Miller (2005)Untested spreadsheets are riddled with errors.
Caulkins, Morrison, & Weidemann (2006)People tend to believe their spreadsheets are more accurate than they really are.
Chadwick (2002)Spreadsheet errors... a great, often unrecognised, risk to corporate decision making & financial integrity.
Abreu, et al (2015)Despite being staggeringly error prone, spreadsheets are a highly flexible programming environment.
Kruck & Sheetz (2001)...few incidents of spreadsheet errors are made public and these are usually not revealed by choice.
Panko (1999)Every study, without exception, has found error rates much higher than organizations would wish to tolerate.
Mireault & Gresham (2015)Spreadsheets are often hard, if not impossible, to understand.
Panko (2007)The issue is not whether there is an error but how many errors there are and how serious they are.
Panko (2015)Research on spreadsheet errors is substantial, compelling, and unanimous.
Bishop & McDaid (2007)The quality and reliability of spreadsheets is known to be poor.
Ayalew (2007)A significant proportion of spreadsheets have severe quality problems.
Caulkins, Morrison, & Weidemann (2006)Your spreadsheets may be disasters in the making.
Colbenz (2005)Errors in spreadsheets are as ubiquitous as spreadsheets themselves.
Murphy (2007)60% of large companies feel 'Spreadsheet Hell' describes their reliance on spreadsheets.
Irons (2003)Spreadsheet errors are pervasive, stubborn, ubiquitous and complex.
Nixon & O'Hara (2010)It is now widely accepted that errors in spreadsheets are both common and potentially dangerous.
Beaman, et al (2005)Errors in spreadsheets... result in incorrect decisions being made and significant losses incurred.
Durusau & Hunting (2015)Spreadsheets are dangerous to their authors and others.
Csernoch & Biro (2013)Studies have shown that there is a high incidence of errors in spreadsheets.
Caulkins, Morrison, & Weidemann (2008)Spreadsheets are commonly used and commonly flawed.
Abraham, et al (2005)Spreadsheets contain errors at an alarmingly high rate.
Howard (2005)Spreadsheets... pose a greater threat to your business than almost anything you can imagine.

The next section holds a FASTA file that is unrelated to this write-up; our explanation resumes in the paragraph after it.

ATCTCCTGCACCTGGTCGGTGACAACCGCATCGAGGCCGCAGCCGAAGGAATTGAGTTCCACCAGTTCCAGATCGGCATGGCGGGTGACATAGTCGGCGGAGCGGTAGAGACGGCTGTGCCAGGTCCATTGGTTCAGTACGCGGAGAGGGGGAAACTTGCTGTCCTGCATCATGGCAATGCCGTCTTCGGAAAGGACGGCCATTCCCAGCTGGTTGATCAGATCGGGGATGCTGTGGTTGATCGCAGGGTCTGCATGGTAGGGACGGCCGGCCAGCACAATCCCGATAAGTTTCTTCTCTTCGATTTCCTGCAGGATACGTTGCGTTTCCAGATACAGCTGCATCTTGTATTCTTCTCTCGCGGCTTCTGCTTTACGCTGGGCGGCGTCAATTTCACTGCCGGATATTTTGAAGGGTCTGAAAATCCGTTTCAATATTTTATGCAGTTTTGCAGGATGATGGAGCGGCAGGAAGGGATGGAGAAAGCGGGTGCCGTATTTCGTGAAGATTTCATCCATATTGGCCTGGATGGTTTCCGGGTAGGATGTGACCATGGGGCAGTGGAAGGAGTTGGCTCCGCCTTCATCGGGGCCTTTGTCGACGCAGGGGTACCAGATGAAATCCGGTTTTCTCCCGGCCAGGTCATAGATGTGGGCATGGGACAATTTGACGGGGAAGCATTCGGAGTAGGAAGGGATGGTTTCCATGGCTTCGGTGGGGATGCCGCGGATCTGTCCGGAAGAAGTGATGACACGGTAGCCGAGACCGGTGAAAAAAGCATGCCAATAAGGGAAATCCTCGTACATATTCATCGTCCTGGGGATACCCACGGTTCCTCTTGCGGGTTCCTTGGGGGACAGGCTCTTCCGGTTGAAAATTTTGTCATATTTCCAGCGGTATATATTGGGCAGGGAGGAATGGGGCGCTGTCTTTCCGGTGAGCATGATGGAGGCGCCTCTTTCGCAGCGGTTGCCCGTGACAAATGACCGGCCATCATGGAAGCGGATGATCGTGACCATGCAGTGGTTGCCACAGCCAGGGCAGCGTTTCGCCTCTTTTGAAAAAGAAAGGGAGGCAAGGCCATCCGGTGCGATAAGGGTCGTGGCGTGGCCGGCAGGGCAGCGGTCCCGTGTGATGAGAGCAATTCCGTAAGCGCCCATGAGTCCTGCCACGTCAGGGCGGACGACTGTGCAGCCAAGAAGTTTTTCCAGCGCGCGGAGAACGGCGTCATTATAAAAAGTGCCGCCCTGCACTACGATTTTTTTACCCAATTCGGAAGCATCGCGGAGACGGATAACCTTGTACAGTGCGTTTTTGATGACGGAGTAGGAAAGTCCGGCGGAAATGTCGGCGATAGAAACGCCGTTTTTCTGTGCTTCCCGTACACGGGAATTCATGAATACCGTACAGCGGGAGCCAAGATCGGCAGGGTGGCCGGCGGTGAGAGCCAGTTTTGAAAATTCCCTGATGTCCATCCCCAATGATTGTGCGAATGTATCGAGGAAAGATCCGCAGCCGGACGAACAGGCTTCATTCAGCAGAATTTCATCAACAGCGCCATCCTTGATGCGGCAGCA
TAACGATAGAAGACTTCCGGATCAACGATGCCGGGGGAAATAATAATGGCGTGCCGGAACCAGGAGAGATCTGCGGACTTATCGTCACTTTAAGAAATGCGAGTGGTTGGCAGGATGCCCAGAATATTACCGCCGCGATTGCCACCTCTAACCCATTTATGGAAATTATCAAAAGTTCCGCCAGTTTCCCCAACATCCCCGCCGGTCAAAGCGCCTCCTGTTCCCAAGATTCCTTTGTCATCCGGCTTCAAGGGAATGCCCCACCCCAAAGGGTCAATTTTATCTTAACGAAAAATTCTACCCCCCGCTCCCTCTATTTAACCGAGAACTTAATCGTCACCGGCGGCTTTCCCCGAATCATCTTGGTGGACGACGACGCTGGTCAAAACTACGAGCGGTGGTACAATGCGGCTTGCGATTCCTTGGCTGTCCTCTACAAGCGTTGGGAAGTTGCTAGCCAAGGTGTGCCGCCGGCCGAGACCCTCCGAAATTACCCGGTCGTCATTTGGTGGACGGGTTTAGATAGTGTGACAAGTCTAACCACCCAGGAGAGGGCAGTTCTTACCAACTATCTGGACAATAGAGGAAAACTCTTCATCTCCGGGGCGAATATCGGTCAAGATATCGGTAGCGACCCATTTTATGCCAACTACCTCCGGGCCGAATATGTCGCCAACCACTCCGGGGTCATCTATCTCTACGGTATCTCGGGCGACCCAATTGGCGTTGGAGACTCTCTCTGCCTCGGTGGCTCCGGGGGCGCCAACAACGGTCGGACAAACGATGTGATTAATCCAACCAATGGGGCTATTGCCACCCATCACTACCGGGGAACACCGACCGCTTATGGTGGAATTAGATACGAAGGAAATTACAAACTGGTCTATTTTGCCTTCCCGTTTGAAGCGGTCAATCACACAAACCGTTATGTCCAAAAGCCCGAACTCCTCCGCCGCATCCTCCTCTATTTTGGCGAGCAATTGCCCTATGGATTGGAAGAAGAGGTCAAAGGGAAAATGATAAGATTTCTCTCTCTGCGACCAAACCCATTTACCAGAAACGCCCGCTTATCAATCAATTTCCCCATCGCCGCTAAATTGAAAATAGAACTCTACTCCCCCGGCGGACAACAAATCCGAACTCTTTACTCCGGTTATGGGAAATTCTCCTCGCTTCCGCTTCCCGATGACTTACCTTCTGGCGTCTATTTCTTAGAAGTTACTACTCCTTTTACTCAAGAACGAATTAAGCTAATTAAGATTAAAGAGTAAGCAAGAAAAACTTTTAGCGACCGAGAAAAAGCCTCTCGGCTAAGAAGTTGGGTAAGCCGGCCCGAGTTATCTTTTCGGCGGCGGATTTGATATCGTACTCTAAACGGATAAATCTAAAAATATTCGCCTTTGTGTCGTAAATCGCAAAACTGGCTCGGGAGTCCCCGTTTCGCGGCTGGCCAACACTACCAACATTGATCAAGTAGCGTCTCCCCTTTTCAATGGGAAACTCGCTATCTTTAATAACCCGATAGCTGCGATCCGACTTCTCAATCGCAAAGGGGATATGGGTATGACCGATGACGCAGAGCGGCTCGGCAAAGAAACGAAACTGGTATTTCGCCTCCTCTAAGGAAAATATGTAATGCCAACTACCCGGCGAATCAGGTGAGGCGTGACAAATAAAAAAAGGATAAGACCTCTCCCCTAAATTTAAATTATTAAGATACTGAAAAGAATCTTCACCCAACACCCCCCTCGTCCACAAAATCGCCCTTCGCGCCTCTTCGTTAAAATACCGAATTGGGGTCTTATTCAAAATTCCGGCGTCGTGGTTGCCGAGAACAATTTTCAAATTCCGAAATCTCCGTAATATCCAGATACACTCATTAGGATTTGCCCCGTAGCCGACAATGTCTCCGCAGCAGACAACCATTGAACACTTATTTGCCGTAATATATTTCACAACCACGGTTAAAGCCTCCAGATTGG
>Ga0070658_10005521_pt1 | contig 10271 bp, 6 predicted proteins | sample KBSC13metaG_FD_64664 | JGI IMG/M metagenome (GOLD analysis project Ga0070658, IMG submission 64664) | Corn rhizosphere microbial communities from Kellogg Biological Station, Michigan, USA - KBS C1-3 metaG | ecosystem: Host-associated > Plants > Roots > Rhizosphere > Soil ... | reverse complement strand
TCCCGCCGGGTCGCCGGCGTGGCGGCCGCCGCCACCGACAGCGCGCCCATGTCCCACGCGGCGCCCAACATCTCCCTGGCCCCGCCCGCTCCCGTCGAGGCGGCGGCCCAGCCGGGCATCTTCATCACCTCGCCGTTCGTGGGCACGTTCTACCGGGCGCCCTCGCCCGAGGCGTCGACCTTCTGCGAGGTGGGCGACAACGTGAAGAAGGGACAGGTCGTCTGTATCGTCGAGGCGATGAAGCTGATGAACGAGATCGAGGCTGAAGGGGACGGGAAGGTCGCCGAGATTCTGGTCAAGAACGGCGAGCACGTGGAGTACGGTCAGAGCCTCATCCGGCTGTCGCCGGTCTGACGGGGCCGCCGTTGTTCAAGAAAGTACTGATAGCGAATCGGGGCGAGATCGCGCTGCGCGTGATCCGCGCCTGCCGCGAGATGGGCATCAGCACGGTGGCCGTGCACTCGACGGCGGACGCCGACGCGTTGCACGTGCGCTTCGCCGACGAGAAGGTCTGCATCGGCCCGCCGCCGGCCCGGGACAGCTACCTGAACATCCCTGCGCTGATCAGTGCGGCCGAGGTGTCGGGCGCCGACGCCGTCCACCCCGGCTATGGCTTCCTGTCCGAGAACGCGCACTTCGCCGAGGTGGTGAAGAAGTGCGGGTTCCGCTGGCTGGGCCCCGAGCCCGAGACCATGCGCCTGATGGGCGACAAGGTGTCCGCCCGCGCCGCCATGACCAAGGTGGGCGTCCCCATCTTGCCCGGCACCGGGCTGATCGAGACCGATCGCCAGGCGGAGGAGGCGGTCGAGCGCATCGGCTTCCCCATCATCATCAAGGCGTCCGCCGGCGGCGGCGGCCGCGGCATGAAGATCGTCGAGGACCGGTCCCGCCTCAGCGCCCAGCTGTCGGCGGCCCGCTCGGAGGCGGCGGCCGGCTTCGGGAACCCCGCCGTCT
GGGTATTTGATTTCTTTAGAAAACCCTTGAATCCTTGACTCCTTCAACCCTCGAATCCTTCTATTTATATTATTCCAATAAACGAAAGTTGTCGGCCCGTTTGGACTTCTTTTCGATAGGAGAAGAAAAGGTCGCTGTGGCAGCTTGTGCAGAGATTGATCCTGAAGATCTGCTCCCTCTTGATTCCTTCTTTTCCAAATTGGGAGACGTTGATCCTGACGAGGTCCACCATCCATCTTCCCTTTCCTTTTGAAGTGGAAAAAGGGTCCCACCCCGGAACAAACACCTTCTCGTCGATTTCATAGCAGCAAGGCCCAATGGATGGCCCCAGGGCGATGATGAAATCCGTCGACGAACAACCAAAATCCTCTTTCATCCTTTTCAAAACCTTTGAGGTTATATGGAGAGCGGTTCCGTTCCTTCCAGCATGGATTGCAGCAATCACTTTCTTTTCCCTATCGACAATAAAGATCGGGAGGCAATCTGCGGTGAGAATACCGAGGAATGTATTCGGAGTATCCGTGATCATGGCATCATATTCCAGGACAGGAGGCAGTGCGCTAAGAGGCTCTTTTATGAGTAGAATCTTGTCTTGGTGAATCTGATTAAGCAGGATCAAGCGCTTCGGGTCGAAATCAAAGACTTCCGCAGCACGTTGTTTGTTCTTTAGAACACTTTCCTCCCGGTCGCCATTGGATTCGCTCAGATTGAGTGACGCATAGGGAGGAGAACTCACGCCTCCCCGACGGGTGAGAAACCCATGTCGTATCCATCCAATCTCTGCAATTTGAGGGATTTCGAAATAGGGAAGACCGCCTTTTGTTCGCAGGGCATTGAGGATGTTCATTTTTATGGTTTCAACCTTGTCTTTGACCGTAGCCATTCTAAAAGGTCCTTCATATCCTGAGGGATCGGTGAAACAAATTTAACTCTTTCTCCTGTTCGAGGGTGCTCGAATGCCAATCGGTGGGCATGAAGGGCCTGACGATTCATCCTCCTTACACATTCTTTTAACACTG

Panko (2013)It is irrational to expect large error-free spreadsheets.
Krishna, et al (2001)Programmers exhibit unwarranted confidence in the correctness of their spreadsheets.
Price (2006)The untested spreadsheet is as dangerous and untrustworthy as an untested program.
Abraham & Erwig (2007)Spreadsheet errors have resulted in huge financial losses.
Raffensperger (2001)Never assume a spreadsheet is right, even your own.
Rust, et al (2006)Spreadsheets have a notoriously high number of faults.
Teo & Tan (1999)Most executives do not really check or verify the accuracy or validity of [their] spreadsheets...
Mireault (2015)Developing an error-free spreadsheet has been a problem since the beginning of end-user computing.
Reschenhofer & Matthes (2015)Spreadsheet shortcomings can significantly hamper an organization's business operation.
Hermans & van der Storm (2015)Spreadsheets are the most popular live programming environments, but they are also notoriously fault-prone.
Panko & Ordway (2005)Most large spreadsheets have dozens or even hundreds of errors.
Galletta, et al (1993)Even obvious, elementary errors in very simple, clearly documented spreadsheets are... difficult to find.
Paine (2001)Spreadsheets are alarmingly error-prone to write.
Dunn (2010)Spreadsheets are extraordinarily and unacceptably prone to error.
Bock (2016)Spreadsheet development must embrace extensive testing in order to be taken seriously as a profession.
Powell, Baker, & Lawson (2009)1% of all formulas in operational spreadsheets are in error.
Ross (1996)A lot of decisions are being made on the basis of some bad numbers.
Chen & Chan (2000)Spreadsheets are easy to use and very hard to check.
Abreu, et al (2015)Spreadsheets can be viewed as a highly flexible programming environment for end users.
Kulesz & Ostberg (2013)Spreadsheets are more fault-prone than other software.
Burnett & Myers (2014)The software that end users are creating... is riddled with errors.
Nixon & O'Hara (2010)Spreadsheet errors are still the rule rather than the exception.
Panko (2008)94% of the 88 spreadsheets audited in 7 studies have contained errors.
Panko & Halverson (1996)Every study that has looked for errors has found them... in considerable abundance.
Sakal, et al (2015)Overconfidence is one of the most substantial causes of spreadsheet errors.
Cunha, et al (2011)Spreadsheets are notoriously error-prone.
Sajaniemi (1998)The results given by spreadsheets are often just wrong.
Panko (2014)Despite overwhelming and unanimous evidence... companies have continued to ignore spreadsheet error risks.